Making custom bars for a customer

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Mighty Mama

Mar 21, 2013
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Knysna, Western Cape - South Africa
I've been approached for creating a custom shaving soap for a local barbershop. I've gone ahead and bought ingredients and, working closely with the owner, I've made quite a few sample batches of shaving soaps. Each one of these with different fragrances/clays until we figured out what worked. In all this time I have not charged him figuring that once the prep work was done, I would be reaping the benefits of recurring orders.

Today someone else approached me about creating a custom dog shampoo bar and I can see I am going to be making sample batches etc again! Feel like somehow I should be compensated for this but not sure how to go about it..

Any advice/tips would be so welcome. Much appreciated!
Maybe say you need a startup supplies nonrefundable fee since they want it custom ordered and made. Come up with a price break even amount and go from there. I don't sell, however, so hopefully someone with experience can help!
Sadly, if you have already agreed to make the samples but didn't say anything about compensation, it would appear very unprofessional now to do so in the case of the barbershop client.

If you haven't started on the samples for the dog shampoo however, I wouldn't go thru the ringer and keep making several batches..that could get expensive. I would make a couple batches and let them pick..if they wanted more choices, then you may be able to explain how much its going to cost you, and that if you make more samples you will have to recoup some of the costs in a fee.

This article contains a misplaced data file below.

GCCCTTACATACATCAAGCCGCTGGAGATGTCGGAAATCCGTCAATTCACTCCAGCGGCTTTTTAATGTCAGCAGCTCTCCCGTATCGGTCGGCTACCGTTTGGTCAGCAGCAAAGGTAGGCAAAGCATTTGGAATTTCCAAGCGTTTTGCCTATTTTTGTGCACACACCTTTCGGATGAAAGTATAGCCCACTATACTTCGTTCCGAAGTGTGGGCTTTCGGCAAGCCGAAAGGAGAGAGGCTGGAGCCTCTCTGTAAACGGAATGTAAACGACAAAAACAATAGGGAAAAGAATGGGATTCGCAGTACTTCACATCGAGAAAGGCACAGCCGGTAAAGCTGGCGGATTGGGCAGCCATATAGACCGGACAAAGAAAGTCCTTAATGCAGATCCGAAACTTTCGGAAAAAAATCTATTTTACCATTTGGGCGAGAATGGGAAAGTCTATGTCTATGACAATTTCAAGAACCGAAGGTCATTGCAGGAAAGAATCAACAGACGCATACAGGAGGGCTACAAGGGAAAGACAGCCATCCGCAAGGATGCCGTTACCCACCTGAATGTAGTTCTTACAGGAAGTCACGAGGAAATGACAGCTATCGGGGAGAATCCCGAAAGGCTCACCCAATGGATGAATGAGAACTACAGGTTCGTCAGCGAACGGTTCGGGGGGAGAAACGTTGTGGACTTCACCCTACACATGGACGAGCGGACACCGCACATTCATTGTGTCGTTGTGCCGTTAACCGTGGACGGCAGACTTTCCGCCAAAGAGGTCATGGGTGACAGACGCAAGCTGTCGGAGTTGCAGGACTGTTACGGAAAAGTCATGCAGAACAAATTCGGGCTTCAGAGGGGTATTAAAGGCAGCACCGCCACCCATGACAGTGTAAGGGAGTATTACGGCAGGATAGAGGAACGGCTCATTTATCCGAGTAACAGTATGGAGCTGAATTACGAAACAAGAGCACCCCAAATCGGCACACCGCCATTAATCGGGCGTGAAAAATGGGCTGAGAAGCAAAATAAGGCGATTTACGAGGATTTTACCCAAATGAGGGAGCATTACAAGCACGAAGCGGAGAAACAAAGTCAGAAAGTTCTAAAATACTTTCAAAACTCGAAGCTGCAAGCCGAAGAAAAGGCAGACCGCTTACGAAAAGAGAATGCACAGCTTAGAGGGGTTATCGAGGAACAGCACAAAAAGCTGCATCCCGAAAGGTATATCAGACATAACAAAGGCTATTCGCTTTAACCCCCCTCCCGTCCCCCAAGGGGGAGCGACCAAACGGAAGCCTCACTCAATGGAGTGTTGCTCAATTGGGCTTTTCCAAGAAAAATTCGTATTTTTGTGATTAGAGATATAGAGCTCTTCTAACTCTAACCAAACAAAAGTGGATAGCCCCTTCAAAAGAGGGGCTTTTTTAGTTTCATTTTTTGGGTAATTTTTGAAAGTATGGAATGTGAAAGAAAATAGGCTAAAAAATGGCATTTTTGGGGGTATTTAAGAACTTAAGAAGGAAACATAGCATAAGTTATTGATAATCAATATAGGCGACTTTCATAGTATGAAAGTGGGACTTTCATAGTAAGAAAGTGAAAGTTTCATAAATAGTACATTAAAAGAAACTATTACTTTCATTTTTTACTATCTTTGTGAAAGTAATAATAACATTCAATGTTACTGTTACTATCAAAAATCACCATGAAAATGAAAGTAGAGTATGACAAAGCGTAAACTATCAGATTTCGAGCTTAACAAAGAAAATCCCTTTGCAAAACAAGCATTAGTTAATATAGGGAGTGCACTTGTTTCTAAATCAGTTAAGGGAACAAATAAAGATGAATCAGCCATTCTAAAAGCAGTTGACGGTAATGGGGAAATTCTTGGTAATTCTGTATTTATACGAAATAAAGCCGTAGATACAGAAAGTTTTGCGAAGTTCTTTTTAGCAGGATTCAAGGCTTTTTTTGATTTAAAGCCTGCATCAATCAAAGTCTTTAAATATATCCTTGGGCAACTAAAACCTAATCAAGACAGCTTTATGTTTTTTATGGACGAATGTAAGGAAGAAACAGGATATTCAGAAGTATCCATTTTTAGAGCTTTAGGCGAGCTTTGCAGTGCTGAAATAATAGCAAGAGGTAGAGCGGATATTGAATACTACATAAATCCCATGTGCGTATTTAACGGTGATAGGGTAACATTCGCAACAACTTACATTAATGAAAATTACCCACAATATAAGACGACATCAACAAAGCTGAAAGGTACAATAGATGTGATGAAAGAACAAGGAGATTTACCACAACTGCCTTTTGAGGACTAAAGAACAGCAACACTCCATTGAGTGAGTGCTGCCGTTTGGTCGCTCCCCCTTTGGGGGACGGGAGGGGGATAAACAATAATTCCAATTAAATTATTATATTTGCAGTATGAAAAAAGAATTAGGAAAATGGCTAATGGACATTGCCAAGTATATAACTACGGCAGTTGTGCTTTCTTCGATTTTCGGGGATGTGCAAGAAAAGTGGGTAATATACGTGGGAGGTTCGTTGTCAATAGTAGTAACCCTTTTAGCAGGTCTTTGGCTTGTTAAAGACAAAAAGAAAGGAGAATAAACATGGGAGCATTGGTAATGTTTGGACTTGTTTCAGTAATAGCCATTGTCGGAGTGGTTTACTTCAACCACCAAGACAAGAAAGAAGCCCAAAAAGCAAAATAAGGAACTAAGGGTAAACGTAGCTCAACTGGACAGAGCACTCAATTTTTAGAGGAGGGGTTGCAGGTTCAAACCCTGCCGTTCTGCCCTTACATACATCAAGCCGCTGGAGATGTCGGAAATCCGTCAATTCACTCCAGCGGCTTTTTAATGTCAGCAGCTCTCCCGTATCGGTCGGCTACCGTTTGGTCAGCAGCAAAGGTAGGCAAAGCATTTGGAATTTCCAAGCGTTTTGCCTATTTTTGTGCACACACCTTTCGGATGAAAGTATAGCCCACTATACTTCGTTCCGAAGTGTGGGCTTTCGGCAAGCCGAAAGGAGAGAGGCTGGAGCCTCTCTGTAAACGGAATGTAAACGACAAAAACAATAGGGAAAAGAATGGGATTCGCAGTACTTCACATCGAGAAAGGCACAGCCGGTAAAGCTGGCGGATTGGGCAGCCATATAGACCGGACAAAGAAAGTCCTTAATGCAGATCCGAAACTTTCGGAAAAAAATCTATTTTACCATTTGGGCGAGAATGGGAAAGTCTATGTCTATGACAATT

Agree whole-heartedly with Jstar. One or two samples should be plenty to demonstrate your abilities and product. After that I'd charge for more experimentation. People tend to think the supplies and your time are free. It's funny how people think they are "doing me a favor" by asking me to make soap for them. I'm sure these folks don't want to take advantage, but it's easy to allow them to do so.
You really need to stick with either private label or contract manufacturing using a client's recipe. Developing a recipe requires a lot of R&D and unless you want to find out for yourself and own the recipe, it's not worth your time unless you charge by the hour and for the ingredients.

So, to answer your question about how to charge, you charge by the billable hour and add in the cost of ingredients. Your billable hour should include time to make the soap and time to cleanup. Time to make the formula is kind of wishy washy since you could be taking a shower and be working on it. I'd recommend a flat fee if you feel the need to bill for that time as well.

Coming at this from a billable hour service perspective.
Ha. Interesting post. I am in the process of trying to duplicate a discontinued BBW lotion for a customer. Decided not to charge her as it may be a good seller if I succeed and I am getting feed-back from her but this is definitely unknown territory....
It's a good idea to set the expectations in advance. I can see a custom shaving soap recipe being a great marketing tool. I can also see the barber believing that he/she "owns" it because he/she facilitated development.
Yes, make sure you have been clear who owns the recipe. I make soaps for a private label and we have agreed that I will make the soaps exclusively for her store, but I retain ownership of the recipes. So when she decides to discontinue a recipe, I can then make it for my own label (under a new soap name) and sell it. This happened recent, actually. Patchouli wasn't selling well in her store so she discontinued. I re-named it and it sold like wildfire at the farmers market. Different clientele